It is to be understood that the volume of water will contain various solutes, e.g., L-aspartic acid, inorganic salts and small amount of [S,S] EDDS. The identities and the concentrations of the solutes will most likely change during the co-feed period. The [S,S] EDDS concentration will not increase dramatically as most all of the [S,S] EDDS produced will precipitate out of solution.

It is preferred that the volume of water have an essentially neutral or preacidified pH, i.e., one within the range of from about 4 to about 7, before the feeding begins.

By the term "co-feed" it is meant that the feeds of the calcium salt and the aqueous mineral acid occur substantially together timewise or in alternate portions. When fed together, it is not a deviation from the method of this invention to start or finish one feed somewhat before or after the other, or to have one feed interrupted for a short period of time while the other continues, provided that the pH of the volume of water stays within the prescribed range for the prescribed period of time.

When fed together, the rate of feed for each feed is adjusted in response to maintaining the pH of the volume of water at the desired level. If the water volume becomes too basic, then the mineral acid solution feed rate is increased or the calcium salt feed rate is decreased. The reverse is true if the volume of water becomes too acidic.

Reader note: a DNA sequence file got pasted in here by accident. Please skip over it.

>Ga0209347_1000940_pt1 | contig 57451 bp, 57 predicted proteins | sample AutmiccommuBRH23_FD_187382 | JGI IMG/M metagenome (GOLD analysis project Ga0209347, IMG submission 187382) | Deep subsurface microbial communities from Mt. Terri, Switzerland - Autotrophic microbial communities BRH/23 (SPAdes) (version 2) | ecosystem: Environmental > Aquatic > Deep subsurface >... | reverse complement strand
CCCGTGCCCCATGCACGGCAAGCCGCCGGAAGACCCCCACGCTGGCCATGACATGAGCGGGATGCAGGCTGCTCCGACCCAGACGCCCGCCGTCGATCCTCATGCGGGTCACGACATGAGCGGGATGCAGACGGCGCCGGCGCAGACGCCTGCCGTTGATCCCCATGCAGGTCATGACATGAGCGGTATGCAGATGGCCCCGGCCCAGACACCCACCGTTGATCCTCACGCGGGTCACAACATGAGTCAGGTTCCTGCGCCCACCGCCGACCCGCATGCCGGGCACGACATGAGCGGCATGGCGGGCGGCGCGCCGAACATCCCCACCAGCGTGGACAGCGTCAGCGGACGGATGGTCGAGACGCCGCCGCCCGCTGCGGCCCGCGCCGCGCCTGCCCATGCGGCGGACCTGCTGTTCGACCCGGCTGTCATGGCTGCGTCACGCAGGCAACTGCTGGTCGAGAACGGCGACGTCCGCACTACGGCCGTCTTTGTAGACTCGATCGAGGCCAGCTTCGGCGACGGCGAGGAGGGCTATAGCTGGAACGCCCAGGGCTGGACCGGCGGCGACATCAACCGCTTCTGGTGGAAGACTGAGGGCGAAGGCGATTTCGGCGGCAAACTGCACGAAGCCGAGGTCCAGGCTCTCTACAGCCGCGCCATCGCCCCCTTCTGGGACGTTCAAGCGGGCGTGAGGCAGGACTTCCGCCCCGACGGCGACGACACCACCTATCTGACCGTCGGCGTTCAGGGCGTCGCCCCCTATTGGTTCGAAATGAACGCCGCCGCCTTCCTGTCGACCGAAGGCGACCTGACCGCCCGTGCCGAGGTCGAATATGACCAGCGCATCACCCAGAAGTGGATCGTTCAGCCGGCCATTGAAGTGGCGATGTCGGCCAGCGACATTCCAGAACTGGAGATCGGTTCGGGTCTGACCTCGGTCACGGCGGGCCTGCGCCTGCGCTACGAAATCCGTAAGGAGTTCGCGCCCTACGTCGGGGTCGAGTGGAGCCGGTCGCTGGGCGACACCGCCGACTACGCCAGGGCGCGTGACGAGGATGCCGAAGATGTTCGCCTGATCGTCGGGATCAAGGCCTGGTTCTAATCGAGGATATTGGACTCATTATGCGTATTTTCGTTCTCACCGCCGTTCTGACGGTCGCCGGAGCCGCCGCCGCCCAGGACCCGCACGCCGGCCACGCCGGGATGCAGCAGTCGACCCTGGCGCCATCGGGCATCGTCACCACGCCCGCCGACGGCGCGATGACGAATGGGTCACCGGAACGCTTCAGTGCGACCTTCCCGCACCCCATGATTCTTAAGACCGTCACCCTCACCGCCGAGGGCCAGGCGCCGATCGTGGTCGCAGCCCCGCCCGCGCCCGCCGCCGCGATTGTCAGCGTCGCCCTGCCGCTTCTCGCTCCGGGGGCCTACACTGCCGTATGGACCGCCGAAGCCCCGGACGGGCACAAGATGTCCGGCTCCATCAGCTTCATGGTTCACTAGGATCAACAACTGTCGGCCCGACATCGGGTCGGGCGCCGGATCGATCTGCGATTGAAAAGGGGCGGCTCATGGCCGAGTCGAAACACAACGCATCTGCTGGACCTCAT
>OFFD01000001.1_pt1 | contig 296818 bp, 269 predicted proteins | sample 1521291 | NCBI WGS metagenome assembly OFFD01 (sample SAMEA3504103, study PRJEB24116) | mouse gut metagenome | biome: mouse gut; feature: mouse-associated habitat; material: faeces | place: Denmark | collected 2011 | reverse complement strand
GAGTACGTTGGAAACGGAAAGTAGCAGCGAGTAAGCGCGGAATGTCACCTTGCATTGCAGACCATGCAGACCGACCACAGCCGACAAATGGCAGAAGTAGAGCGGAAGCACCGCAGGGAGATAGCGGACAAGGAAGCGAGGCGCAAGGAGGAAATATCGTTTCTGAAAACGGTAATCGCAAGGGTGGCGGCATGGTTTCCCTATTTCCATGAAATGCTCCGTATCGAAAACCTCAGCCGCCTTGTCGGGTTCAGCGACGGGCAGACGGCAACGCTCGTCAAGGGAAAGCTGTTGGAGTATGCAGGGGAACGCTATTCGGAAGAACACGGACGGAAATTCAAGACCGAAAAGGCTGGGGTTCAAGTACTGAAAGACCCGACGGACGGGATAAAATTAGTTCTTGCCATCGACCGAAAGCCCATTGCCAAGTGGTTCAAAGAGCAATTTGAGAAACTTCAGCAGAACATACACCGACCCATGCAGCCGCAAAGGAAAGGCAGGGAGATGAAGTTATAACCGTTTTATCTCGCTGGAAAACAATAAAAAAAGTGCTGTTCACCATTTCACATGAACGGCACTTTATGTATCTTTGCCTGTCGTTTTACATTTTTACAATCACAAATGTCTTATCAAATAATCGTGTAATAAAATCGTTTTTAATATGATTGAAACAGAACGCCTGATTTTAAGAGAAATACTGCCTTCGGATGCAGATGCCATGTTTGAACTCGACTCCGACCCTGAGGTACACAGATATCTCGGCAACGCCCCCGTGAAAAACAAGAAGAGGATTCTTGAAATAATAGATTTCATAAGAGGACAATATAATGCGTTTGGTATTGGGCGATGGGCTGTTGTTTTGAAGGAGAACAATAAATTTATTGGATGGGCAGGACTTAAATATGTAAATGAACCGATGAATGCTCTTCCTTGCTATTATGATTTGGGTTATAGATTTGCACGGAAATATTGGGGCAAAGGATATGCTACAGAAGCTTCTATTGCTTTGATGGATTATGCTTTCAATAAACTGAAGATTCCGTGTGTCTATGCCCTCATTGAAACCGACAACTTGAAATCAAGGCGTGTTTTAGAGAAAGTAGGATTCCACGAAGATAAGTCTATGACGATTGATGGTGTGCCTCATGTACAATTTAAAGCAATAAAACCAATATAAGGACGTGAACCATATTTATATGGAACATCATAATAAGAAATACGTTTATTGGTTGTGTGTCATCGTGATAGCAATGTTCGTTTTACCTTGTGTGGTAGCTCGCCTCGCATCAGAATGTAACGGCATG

The alternating feed technique features the intermittent addition of a portion of one of the feeds and then a portion of the other feed, with attention given to obtaining and maintaining the prescribed acidic pH substantially throughout the period. For example, a portion of the aqueous mineral acid is added until the prescribed water volume pH is obtained. Then a portion of the aqueous calcium salt slurry is added with care being taken to not leave the pH range. Another portion of the aqueous mineral acid is then added followed by another portion of the salt. The sequence is repeated until all of the acid and salt have been added.

The pH adjustments are made by measuring the pH of the water volume and, from these measurements, determining what adjustment, if any, is needed to obtain the desired pH. The pH values recited for the methods of this invention are obtained by the use of conventional pH meters with their probes located in the water volume.

The method of this invention best occurs at any temperature at which the feeds or the volume of water do not boil or freeze. It is preferred that the process pressure be around ambient pressure. The temperature is preferably within the range of from about 5 to about 55 C. Room temperatures and pressures are suitable.